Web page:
With the biggest shopping weekend of the year looming, a drinks charity is asking the public to think twice before buying a bottle of fortified wine this Christmas.
‘Port, sherry and madeira have been part of our homes for centuries,’ said Hope Lesscase from the Centre for the Rehoming of Orphaned Fortified Tosh (CROFT), ‘but every Christmas thousands of people rush to buy bottles for their loved ones, only to abandon them a couple of weeks later.’
The charity estimates that millions of bottles are left by the side of the road or callously regifted to anyone with a birthday before Easter.
‘But these are just the ones we know about,’ said Ms Lesscase. ‘There could be two or even three-times that number stuffed to the back of drinks cupboards and simply forgotten about.’
Don’t be fooled
‘Obviously, everyone wants something that will make the big day special,’ Lesscase told Fake Booze. ‘But please don’t buy something just because you think it looks sweet or the oldies are pestering you for one.’
CROFT is keen to stress that fortified wines are a serious commitment.
‘People over 60 might seem incredibly excited about a glass of port or sherry at first, but they quickly get bored and want to drink something else,’ said Lesscase.
‘And somebody has to keep taking these wines out regularly if they are ever going to be finished.’
Not like Sauvignon
Col Heita of the Sherry, Port and Madeira Federation of Older Wines (SPAMFOLDER) agreed that the public needed to go into fortified ownership with their eyes wide open.
‘People might have owned a Pinot Grigio or a rosé when they were younger,’ he told Fake Booze, ‘but it’s a big step up going from there to a 20% abv tawny.’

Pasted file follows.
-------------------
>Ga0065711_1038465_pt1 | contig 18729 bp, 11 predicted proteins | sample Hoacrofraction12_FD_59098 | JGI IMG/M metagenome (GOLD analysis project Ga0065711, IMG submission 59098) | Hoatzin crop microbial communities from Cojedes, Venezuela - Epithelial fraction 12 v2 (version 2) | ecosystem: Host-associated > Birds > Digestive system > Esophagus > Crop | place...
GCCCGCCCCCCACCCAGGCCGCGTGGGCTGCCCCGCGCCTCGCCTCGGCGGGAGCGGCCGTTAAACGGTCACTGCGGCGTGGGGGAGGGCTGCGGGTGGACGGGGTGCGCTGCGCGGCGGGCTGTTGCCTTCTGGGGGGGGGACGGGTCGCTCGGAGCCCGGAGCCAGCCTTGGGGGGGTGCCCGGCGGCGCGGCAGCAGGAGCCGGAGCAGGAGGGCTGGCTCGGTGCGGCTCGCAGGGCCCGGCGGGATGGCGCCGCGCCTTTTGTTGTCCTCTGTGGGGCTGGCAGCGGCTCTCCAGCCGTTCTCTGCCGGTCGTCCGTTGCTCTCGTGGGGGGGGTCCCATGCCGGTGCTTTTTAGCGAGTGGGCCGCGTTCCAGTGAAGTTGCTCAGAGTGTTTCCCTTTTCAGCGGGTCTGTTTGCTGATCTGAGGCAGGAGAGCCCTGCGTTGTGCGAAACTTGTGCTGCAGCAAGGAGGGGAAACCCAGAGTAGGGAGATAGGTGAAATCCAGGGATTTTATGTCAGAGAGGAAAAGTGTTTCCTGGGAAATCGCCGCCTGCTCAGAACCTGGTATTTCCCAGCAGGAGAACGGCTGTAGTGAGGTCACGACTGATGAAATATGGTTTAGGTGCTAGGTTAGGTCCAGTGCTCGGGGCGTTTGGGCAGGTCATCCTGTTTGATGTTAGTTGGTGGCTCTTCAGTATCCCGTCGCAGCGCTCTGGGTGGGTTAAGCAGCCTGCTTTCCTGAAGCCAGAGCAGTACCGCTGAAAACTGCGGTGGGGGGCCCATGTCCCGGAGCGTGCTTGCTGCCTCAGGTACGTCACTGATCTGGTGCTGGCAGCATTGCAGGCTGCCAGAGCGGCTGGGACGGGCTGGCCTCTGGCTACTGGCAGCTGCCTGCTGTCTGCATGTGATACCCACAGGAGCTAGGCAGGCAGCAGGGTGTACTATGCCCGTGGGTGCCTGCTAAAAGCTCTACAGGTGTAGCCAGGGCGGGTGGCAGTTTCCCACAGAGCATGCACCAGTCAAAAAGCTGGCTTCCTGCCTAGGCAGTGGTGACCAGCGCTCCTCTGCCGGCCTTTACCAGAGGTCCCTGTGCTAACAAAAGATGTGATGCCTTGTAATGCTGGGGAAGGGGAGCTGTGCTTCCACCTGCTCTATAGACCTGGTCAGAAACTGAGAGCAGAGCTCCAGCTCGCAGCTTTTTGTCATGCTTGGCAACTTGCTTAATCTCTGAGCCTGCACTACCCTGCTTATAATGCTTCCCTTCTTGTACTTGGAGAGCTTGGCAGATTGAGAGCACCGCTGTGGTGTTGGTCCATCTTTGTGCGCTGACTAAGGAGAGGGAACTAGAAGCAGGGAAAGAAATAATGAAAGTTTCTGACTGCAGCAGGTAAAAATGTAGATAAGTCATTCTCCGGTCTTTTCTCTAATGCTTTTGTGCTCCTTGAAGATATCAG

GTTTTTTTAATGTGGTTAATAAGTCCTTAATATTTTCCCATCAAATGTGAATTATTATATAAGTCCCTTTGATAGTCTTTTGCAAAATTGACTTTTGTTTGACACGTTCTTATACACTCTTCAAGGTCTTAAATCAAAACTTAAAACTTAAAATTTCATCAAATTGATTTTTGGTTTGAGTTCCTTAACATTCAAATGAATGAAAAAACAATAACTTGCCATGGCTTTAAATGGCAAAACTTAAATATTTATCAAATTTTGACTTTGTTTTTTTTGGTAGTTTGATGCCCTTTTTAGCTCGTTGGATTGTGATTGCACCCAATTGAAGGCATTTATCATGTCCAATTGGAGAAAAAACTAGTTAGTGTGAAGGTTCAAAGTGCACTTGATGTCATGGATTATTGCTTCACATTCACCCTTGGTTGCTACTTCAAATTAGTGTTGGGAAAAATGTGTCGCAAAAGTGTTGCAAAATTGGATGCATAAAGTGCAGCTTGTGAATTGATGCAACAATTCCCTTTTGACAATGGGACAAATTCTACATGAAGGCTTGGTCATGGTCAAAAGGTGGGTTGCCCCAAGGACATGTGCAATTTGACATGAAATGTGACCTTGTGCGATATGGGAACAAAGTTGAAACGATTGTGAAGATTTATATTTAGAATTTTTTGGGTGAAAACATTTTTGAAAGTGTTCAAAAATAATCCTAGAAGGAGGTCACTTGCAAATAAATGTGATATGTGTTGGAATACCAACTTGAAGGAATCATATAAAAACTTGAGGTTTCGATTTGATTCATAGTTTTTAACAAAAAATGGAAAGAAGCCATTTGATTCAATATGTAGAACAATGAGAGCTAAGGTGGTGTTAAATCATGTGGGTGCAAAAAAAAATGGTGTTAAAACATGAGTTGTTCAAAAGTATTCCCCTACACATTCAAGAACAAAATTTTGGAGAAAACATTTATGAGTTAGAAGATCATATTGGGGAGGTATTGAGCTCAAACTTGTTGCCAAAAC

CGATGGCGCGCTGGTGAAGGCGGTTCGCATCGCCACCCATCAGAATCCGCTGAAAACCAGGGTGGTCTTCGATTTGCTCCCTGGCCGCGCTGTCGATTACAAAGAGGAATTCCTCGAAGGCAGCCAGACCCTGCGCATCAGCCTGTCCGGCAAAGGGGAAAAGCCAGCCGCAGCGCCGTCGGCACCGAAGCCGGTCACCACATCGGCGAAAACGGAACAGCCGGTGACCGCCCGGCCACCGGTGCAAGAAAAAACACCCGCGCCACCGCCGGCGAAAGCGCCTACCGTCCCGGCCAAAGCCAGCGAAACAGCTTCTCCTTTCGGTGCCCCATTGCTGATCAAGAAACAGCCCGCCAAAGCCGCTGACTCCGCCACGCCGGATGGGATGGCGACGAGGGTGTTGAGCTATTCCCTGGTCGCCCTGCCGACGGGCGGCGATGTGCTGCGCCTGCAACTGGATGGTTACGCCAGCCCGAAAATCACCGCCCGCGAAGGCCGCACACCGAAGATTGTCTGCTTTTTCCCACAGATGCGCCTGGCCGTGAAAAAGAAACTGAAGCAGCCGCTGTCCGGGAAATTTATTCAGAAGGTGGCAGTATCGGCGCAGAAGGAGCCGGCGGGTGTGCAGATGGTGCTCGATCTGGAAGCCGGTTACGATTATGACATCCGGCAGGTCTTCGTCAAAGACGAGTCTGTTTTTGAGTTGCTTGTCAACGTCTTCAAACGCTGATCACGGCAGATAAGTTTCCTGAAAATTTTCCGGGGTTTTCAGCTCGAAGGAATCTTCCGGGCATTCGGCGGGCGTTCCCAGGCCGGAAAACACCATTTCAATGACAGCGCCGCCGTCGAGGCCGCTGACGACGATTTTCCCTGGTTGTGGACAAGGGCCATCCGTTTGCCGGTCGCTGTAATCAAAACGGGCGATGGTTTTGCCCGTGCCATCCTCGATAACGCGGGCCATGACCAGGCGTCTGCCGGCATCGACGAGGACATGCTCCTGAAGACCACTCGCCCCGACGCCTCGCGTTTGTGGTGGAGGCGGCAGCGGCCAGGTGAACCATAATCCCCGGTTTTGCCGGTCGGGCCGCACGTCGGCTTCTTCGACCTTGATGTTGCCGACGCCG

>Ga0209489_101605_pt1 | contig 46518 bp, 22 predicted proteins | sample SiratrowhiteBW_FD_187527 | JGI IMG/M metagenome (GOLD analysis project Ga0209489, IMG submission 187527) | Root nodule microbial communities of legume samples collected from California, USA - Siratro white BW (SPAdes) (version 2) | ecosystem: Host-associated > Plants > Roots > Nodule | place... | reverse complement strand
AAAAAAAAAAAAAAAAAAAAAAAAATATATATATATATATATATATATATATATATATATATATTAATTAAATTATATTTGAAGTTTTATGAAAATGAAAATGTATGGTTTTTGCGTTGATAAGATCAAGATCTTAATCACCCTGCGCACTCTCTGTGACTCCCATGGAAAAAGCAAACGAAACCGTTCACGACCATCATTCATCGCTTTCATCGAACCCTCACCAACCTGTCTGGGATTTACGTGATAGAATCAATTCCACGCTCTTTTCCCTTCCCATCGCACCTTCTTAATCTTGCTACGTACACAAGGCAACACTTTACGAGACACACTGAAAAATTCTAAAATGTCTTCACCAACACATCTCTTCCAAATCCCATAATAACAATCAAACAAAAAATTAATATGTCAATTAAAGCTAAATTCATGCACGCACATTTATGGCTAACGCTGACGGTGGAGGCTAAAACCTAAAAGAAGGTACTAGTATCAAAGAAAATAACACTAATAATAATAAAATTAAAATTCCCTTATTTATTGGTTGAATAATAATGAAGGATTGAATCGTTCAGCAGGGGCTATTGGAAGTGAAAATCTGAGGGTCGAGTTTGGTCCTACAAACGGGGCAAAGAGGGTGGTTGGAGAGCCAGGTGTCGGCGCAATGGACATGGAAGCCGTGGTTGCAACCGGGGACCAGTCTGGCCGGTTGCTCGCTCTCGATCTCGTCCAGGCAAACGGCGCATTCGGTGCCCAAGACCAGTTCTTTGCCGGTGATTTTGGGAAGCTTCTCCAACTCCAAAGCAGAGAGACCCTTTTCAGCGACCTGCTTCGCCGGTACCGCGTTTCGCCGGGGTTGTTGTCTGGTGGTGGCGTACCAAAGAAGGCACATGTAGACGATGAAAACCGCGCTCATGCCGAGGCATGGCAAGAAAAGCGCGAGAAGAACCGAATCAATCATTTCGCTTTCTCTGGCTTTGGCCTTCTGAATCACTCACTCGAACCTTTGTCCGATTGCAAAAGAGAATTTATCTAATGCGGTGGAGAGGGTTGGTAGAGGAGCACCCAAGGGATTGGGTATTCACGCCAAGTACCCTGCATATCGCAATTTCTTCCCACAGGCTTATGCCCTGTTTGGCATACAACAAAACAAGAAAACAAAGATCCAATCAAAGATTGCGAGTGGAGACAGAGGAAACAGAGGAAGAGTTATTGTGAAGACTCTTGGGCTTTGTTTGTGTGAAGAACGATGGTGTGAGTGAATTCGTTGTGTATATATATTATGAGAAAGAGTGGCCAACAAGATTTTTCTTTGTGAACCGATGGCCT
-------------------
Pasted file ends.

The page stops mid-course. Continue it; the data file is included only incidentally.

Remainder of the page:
Some fortifieds, he warned, can live for decades, so anyone thinking about taking the plunge needed to ask themselves whether they were ‘prepared to keep sipping thimblefuls of Malmsey with cake year after year until it’s all gone?’
‘If the answer is ‘no’,’ he said, ‘then they should buy something that’s less of a commitment, such as a Chilean Sauvignon Blanc.’
These, he said, only lived a few hours and could be easily disposed of if people lose interest.
‘Which they almost certainly will.’
Drinks rights groups have welcomed the campaign, saying it will help stop the spread of ‘sherry farms’ where fortified wines of zero pedigree are produced for the world’s supermarkets.
‘You have to remember that a fortified wine is for life, not just for Christmas,’ said drinks writer Boo Zhack.
‘And probably not even for then, frankly.’
Click here to discover how port learned to sell itself by pretending that it’s gin, or here to find out how dinosaurs invented sherry.